With the coronavirus pandemic interrupting our lives and bringing economic uncertainty, this is an incredibly stressful time for many students. Your resilience is admirable considering all the challenges unique to the current times, especially when financial insecurity is a part of your college decision. If you’re wondering what this means for your financial aid, we want to help. Here we will direct you to the resources offering financial support during this time.
Contact your school
No matter if you’re currently attending college or transitioning to college, you should contact the financial aid office at your school. Inquire about the ways they are handling the coronavirus pandemic. Through the CARES Act (Coronavirus Aid, Relief, and Economic Security), your school should have emergency aid available. If you plan to resubmit your FAFSA application, don’t be afraid to ask your counselor questions about “extenuating circumstances” or “special circumstances.” They will be able to help you navigate that process.
Resubmit your FAFSA
If your financial situation has changed from the time you submitted your FAFSA application, you can appeal your award under special circumstances. You should do this if you have a parent who lost a job or if your family has unforeseen medical bills. You can log into your FAFSA account using your FAFSA ID to make corrections. To learn more about submitting an appeal and requesting a change in your financial aid package, check out this resource from SwiftStudent. If you need more federal aid for this school year, the deadline to resubmit your FAFSA is June 30th, 2020. To update FAFSA for the 2020-2021 school year, you have until June 30th, 2021. You can find more information about FAFSA deadlines here.
Check in with your student loans
All students with federal loans qualify to delay their payments without accumulating interest. If you choose to continue your monthly payments, you won’t pay any new interest on your loans. This suspension of payments will last until September 30, 2020. If you borrowed from a private lender, check to see if they are offering forbearance as well. For more information about federal student aid, check out these updates from the U.S. Department of Education.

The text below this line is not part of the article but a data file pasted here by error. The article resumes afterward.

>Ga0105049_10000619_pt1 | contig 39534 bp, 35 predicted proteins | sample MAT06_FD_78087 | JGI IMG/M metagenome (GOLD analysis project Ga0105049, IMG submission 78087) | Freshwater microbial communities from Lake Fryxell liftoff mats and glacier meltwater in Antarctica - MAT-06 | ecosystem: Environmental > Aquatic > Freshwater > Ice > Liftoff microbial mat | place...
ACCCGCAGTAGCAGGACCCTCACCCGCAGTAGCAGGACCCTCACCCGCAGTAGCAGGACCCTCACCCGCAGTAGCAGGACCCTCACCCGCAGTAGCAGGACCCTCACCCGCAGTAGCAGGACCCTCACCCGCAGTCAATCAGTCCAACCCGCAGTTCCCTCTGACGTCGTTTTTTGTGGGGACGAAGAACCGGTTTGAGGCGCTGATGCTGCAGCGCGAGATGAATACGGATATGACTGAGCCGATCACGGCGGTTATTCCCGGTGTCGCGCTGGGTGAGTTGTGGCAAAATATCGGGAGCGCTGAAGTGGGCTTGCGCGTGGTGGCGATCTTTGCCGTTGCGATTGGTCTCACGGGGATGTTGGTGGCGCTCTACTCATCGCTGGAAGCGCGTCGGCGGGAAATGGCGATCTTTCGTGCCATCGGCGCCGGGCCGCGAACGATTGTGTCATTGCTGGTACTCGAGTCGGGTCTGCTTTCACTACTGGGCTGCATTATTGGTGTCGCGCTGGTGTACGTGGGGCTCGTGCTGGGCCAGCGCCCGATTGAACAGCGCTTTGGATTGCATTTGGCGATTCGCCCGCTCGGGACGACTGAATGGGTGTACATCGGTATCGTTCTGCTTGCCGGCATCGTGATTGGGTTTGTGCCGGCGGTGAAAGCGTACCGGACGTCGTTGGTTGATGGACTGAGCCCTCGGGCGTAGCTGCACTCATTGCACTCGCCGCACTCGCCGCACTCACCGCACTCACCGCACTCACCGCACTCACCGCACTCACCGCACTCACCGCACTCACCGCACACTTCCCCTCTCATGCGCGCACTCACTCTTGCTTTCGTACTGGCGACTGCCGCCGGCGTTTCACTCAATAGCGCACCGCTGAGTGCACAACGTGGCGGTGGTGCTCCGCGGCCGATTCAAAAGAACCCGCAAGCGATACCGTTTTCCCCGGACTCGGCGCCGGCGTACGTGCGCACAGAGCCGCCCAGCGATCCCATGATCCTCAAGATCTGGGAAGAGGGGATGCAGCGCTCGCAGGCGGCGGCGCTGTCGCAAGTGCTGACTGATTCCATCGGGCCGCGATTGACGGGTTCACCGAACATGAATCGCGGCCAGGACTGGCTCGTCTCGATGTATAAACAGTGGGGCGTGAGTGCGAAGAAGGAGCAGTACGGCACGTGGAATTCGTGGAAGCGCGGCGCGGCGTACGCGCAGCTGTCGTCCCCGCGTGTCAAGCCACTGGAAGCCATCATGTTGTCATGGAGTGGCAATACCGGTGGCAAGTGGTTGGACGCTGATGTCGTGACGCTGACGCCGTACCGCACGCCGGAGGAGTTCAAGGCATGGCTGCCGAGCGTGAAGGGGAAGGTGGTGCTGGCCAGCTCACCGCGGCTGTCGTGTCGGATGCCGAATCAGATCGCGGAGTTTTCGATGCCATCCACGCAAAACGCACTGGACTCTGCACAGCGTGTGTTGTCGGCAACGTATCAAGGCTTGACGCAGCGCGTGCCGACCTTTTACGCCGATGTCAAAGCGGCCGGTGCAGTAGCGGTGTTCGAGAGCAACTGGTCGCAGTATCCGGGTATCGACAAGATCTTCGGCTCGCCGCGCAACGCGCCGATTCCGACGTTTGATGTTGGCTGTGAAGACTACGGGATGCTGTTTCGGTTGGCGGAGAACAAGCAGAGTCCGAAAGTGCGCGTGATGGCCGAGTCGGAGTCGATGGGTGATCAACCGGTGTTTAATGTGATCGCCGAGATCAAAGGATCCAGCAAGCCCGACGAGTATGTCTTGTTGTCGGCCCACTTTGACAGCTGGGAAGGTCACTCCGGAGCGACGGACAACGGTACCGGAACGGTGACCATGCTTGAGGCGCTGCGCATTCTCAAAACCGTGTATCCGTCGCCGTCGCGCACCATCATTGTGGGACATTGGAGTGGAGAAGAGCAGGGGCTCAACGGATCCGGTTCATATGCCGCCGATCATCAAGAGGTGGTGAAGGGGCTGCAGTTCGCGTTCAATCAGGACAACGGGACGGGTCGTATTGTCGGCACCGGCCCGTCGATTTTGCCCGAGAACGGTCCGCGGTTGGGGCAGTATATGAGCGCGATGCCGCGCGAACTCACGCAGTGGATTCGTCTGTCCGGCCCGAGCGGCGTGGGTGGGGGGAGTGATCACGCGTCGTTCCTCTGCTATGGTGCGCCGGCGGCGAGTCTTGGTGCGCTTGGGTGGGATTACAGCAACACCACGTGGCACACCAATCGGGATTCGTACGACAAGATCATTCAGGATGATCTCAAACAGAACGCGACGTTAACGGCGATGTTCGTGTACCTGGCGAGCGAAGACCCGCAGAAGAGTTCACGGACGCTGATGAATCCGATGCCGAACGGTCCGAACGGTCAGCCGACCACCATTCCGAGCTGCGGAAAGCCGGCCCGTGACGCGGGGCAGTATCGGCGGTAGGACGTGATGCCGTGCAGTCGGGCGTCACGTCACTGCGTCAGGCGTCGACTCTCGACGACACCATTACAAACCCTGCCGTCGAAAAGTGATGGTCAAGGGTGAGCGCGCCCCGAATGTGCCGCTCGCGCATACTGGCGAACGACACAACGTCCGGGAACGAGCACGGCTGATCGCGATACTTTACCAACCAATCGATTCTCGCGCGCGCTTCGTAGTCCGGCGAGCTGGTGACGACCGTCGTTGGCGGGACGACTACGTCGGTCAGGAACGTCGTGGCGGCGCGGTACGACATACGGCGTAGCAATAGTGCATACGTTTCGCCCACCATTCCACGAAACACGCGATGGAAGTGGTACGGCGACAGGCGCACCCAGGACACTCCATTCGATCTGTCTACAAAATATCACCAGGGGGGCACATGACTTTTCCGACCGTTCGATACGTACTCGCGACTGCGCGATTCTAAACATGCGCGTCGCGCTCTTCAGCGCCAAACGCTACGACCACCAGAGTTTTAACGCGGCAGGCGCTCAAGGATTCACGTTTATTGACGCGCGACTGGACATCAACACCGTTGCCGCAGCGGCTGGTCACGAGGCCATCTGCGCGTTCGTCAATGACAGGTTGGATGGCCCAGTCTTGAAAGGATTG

Apply for refunds if you can
Depending on your college and the action they have taken during this pandemic, you may qualify for a refund. Some schools are refunding housing and dining costs to students who had to move out of on-campus housing early. It doesn’t hurt to ask how your school is helping their students. However, you likely won’t receive a refund for tuition, especially if your school has moved online.
Explore unemployment benefits
If you worked part-time or full-time at your college or off-campus, and you were laid off due to the pandemic, you may be eligible for unemployment benefits. Similarly, if your school or employer closes and you lose a federal work-study job, you may qualify for aid from your college. Keep in mind that the amount you receive will be based on your award amount rather than hours worked.
If this pandemic has affected you and your family financially, we’re here to support you. We hope that this article helps you find options, and feel a little more secure about the possibilities for your future. For more advice on paying for college, check out our advice section. We also have a scholarship matching tool that may be helpful in finding extra financial support in the future.